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Welcome back to the Immigration Lawyer Blog, where we discuss all things immigration. In this video, attorney Jacob Sapochnick provides a breaking news update: The Department of State recently announced that the entry of immigrant and fiancé(e) visa applicants is in the National Interest, despite the COVID-19 Regional Presidential Proclamations, which have prevented those physically present within the Schengen Area, Brazil, China, the United Kingdom, Ireland, South Africa, and Iran from obtaining visas. In addition, the Secretary has carved out exceptions for other special types of nonimmigrants who have been physically presented in the affected countries.

What exactly does this mean for you? Keep on watching for all the details.


Overview


Immigrant and fiancé(e) visa applicants who were previously subject to Presidential Proclamations 9984, 9992, 9993, and 10041, may now breathe a sigh of relief. That is because on April 8, 2021, the Department of State, announced via its website that such Regional Presidential Proclamations will no longer restrict immigrant visa and fiancé(e) visa applicants from obtaining a visa to enter the United States.

The Secretary of State has now determined that the travel of immigrant and fiancé(e) visa applicants is in the National Interest and will approve exceptions for anyone wishing to travel to the United States, from countries which were previously banned from entering the United States due to the COVID-19 Regional Presidential Proclamations.

Prior to this announcement, all immigrant and nonimmigrant visa applicants, physically present within the Schengen Area, Brazil, China, the United Kingdom, Ireland, South Africa, and Iran, during the 14-day period preceding their entry or attempted entry into the United States, were restricted from entering the United States to contain the prevent the spread of COVID-19.

Such restrictions are no more.

DOS has stated that, Immigrant Visa processing posts may now grant immigrant and fiancé(e) visas to applicants otherwise eligible, notwithstanding these proclamations.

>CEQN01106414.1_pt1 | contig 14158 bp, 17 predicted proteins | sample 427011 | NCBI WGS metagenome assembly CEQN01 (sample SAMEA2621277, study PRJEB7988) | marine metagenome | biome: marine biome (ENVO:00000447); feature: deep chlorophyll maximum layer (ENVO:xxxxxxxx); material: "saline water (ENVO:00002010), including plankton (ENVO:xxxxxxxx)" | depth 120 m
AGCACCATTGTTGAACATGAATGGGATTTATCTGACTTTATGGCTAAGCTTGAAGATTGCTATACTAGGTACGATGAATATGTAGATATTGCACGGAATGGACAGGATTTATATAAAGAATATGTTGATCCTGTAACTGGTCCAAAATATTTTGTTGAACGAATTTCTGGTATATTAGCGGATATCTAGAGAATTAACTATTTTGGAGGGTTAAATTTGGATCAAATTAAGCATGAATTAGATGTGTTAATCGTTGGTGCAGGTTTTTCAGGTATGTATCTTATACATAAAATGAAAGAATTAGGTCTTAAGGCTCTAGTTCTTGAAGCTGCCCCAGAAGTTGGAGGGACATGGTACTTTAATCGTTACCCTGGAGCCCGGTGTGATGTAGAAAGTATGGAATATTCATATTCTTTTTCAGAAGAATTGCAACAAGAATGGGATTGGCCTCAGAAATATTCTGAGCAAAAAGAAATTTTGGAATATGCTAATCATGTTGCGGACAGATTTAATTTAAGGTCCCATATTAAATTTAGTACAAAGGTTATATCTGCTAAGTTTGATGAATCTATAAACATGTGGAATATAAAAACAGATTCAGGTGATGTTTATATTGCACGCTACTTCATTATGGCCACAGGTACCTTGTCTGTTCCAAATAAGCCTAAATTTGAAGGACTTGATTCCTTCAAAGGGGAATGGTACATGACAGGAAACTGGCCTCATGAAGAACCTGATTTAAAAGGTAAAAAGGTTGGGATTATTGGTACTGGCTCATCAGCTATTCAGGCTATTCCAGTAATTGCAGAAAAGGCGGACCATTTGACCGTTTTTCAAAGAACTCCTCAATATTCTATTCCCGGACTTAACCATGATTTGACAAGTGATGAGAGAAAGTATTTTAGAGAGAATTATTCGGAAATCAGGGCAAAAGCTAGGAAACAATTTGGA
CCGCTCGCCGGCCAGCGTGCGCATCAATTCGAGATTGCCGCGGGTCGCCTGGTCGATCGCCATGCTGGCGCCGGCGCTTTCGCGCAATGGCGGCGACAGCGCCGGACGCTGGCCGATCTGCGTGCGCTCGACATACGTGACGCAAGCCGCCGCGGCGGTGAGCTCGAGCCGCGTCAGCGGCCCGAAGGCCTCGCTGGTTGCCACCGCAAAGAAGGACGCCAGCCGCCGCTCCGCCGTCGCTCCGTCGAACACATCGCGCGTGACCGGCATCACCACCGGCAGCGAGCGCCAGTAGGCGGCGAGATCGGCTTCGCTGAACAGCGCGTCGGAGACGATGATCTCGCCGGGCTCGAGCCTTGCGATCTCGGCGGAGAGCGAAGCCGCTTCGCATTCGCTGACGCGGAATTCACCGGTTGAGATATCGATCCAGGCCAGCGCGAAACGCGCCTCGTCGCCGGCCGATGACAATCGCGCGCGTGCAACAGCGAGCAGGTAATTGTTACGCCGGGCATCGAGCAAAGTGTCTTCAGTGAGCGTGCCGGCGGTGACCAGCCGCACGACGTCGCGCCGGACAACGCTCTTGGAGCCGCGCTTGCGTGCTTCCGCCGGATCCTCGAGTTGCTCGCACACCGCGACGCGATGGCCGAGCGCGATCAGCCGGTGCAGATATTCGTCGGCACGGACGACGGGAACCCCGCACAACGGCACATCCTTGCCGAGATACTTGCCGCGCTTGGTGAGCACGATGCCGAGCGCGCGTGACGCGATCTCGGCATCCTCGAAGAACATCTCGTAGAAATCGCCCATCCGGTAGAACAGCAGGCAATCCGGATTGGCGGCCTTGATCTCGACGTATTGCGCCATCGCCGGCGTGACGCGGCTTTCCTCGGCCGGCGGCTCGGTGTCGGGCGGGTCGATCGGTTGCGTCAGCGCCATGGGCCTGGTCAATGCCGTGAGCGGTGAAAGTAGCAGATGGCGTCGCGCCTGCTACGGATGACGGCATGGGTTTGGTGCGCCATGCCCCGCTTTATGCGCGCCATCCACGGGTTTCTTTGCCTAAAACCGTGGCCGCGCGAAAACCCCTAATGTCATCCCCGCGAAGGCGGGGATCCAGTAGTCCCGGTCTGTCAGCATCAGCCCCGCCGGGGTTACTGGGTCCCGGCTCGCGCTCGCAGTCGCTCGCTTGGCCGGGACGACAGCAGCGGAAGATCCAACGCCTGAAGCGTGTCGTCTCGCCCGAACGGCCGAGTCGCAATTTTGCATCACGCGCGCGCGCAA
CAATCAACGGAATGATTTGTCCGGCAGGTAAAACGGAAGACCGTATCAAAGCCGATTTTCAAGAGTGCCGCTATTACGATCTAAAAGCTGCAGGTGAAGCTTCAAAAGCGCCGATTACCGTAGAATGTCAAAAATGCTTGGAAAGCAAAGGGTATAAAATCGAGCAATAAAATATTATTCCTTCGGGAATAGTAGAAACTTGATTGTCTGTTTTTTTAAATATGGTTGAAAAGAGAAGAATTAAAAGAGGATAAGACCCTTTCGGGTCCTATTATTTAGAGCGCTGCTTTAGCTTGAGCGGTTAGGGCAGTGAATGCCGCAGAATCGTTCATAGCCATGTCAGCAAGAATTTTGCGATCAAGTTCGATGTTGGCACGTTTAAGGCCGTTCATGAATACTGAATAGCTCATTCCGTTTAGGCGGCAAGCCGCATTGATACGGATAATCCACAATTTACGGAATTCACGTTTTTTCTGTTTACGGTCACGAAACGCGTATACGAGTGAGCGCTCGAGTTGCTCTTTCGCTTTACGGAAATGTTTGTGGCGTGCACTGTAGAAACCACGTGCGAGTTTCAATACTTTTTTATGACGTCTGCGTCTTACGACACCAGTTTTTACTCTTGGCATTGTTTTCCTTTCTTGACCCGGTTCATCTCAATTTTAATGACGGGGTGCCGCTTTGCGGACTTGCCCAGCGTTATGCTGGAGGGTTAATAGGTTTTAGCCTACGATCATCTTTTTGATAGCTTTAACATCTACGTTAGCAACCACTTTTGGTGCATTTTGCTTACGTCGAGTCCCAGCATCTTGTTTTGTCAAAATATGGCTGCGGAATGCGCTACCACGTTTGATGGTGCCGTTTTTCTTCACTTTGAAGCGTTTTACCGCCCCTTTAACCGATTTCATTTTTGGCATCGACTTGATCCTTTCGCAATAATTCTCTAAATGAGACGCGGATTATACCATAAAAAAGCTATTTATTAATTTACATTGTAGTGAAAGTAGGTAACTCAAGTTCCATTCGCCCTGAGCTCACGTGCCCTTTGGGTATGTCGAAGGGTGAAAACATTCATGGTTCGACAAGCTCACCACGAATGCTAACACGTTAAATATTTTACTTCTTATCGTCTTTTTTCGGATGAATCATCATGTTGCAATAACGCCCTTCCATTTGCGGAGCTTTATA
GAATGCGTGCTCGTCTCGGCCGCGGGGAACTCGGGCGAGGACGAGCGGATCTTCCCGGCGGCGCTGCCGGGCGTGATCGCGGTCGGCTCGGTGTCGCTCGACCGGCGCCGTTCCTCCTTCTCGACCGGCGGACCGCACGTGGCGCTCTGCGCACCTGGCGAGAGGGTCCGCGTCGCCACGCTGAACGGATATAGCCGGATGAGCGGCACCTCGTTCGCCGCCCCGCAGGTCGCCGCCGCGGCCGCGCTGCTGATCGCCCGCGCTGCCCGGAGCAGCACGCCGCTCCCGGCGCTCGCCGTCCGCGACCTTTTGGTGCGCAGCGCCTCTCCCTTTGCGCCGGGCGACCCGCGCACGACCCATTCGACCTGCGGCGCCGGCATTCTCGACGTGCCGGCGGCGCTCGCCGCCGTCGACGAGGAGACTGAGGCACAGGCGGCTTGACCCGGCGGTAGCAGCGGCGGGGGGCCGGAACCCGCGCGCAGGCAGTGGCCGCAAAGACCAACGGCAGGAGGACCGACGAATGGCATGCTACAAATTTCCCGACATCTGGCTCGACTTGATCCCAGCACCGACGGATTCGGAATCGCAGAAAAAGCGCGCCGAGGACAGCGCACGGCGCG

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Welcome back to the Immigration Lawyer Blog, where we discuss all things immigration. In this video, attorney Jacob Sapochnick answers a hot topic that has been frequently asked by our followers: what are the top reasons for CR/IR-1 immigrant visa denials and what can you do about it.

Want to know more? Keep on watching for more information.


Overview


What is a CR-1/IR-1 visa?

A CR-1 or IR-1 visa is an immigrant visa for a spouse of a United States Citizen who is residing abroad. The term “CR” in CR-1 stands for “conditional resident” and is issued to foreign spouses who have been married for less than 2 years. By contrast the term “IR” in IR-1 stands for “immediate relative” and is issued to foreign spouses who have been married for more than 2 years. Those who receive a CR-1 visa will eventually receive a 2-year conditional green card after entering the United States, while those who receive an IR-1 visa will receive a 10-year green card (without condition).

The first step to apply for a CR-1/IR-1 visa is for the U.S. Citizen spouse to file a Petition for Alien Relative, Form I-130, with the U.S. Citizenship and Immigration Services (USCIS) on behalf of the foreign spouse. This petition initiates the immigration process to the United States. Once Form I-130 is approved by USCIS, the petition is transferred to the National Visa Center for pre-processing. At the National Visa Center stage, the applicant must complete the immigrant visa application and provide civil documentation. After sending all required documents to the National Visa Center, the NVC will forward the case to the U.S. Embassy near the foreign spouse and the applicant will wait to be scheduled for an Embassy interview. The Embassy interview is often a make it or break moment for couples who must prove that they have a “bona fide” marriage to be approved for their visa.


What are the top reasons for CR/IR-1 denials?


#1 Not meeting the income requirement for the affidavit of support

The number one reason for spousal visa denials is failing to meet the income requirement for the affidavit of support. As part of the spousal visa application process, the U.S. Citizen spouse must sign the I-864 Affidavit of Support, which is a legally enforceable contract between the U.S. Citizen and the government wherein the U.S. Citizen must sign under penalty of perjury that they have the adequate means to financial support the alien and the alien will not rely on the U.S. government for financial support.

What is the income requirement?

The minimum amount that the U.S. Citizen must make depends on his or her household size. In general, petitioners must make at least 125% of the federal poverty guidelines. However, exceptions exist for petitioners who are on active duty in the U.S. armed forces. Petitioners who do not satisfy the income requirement must apply with a joint sponsor, who must also sign a separate I-864 Affidavit of Support and provide evidence of financial ability. If the petitioner and joint sponsor do not qualify, the spousal visa application will be denied.

To prevent this situation from happening petitioners must make sure well in advance of filing the I-130 application, that they either meet the income requirement, or that they can obtain a joint sponsor who is willing and able to sign the affidavit of support and provide the necessary documentation.